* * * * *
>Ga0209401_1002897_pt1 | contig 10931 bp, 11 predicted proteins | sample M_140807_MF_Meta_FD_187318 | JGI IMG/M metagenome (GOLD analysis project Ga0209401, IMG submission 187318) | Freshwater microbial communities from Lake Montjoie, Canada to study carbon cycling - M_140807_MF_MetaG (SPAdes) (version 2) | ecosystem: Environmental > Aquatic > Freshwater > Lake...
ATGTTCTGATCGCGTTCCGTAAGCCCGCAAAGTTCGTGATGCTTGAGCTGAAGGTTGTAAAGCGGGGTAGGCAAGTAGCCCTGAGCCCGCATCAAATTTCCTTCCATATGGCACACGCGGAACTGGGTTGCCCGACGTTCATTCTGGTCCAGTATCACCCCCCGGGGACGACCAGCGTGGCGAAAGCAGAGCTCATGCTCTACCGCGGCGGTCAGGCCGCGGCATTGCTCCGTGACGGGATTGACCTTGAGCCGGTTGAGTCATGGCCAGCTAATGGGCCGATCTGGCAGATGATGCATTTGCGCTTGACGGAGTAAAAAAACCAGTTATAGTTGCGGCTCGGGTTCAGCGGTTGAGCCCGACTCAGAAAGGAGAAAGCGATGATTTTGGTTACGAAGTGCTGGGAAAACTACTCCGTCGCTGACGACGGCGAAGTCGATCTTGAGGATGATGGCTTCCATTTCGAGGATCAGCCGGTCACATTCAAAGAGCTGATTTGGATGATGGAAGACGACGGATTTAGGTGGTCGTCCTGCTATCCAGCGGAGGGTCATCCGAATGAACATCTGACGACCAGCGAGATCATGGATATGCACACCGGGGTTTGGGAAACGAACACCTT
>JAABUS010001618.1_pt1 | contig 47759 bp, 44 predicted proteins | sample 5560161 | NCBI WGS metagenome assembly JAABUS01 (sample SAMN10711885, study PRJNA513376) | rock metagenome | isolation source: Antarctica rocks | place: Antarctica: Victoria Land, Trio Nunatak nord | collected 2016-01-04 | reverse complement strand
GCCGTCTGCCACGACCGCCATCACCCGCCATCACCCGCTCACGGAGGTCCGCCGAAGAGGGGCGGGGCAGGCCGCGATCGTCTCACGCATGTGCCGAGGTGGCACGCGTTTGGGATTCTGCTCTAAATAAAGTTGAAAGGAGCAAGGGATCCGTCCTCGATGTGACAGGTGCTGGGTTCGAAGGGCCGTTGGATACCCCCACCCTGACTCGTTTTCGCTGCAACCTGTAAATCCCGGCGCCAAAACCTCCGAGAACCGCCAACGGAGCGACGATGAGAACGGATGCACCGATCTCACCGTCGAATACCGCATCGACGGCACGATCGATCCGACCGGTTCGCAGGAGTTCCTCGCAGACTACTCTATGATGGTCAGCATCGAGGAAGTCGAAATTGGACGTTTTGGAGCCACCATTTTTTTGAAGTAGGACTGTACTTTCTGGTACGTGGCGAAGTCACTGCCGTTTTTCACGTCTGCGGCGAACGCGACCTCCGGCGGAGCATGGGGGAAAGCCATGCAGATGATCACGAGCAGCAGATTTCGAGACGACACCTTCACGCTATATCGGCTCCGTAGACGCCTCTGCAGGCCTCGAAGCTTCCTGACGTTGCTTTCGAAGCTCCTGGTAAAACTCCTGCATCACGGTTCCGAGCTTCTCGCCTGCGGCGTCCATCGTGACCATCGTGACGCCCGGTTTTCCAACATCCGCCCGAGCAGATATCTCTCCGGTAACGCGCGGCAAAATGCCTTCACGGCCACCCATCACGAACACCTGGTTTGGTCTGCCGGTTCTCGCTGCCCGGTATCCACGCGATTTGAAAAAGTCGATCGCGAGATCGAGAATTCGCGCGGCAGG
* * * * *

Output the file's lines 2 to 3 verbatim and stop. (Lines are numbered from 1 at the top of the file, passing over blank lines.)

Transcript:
ATGTTCTGATCGCGTTCCGTAAGCCCGCAAAGTTCGTGATGCTTGAGCTGAAGGTTGTAAAGCGGGGTAGGCAAGTAGCCCTGAGCCCGCATCAAATTTCCTTCCATATGGCACACGCGGAACTGGGTTGCCCGACGTTCATTCTGGTCCAGTATCACCCCCCGGGGACGACCAGCGTGGCGAAAGCAGAGCTCATGCTCTACCGCGGCGGTCAGGCCGCGGCATTGCTCCGTGACGGGATTGACCTTGAGCCGGTTGAGTCATGGCCAGCTAATGGGCCGATCTGGCAGATGATGCATTTGCGCTTGACGGAGTAAAAAAACCAGTTATAGTTGCGGCTCGGGTTCAGCGGTTGAGCCCGACTCAGAAAGGAGAAAGCGATGATTTTGGTTACGAAGTGCTGGGAAAACTACTCCGTCGCTGACGACGGCGAAGTCGATCTTGAGGATGATGGCTTCCATTTCGAGGATCAGCCGGTCACATTCAAAGAGCTGATTTGGATGATGGAAGACGACGGATTTAGGTGGTCGTCCTGCTATCCAGCGGAGGGTCATCCGAATGAACATCTGACGACCAGCGAGATCATGGATATGCACACCGGGGTTTGGGAAACGAACACCTT
>JAABUS010001618.1_pt1 | contig 47759 bp, 44 predicted proteins | sample 5560161 | NCBI WGS metagenome assembly JAABUS01 (sample SAMN10711885, study PRJNA513376) | rock metagenome | isolation source: Antarctica rocks | place: Antarctica: Victoria Land, Trio Nunatak nord | collected 2016-01-04 | reverse complement strand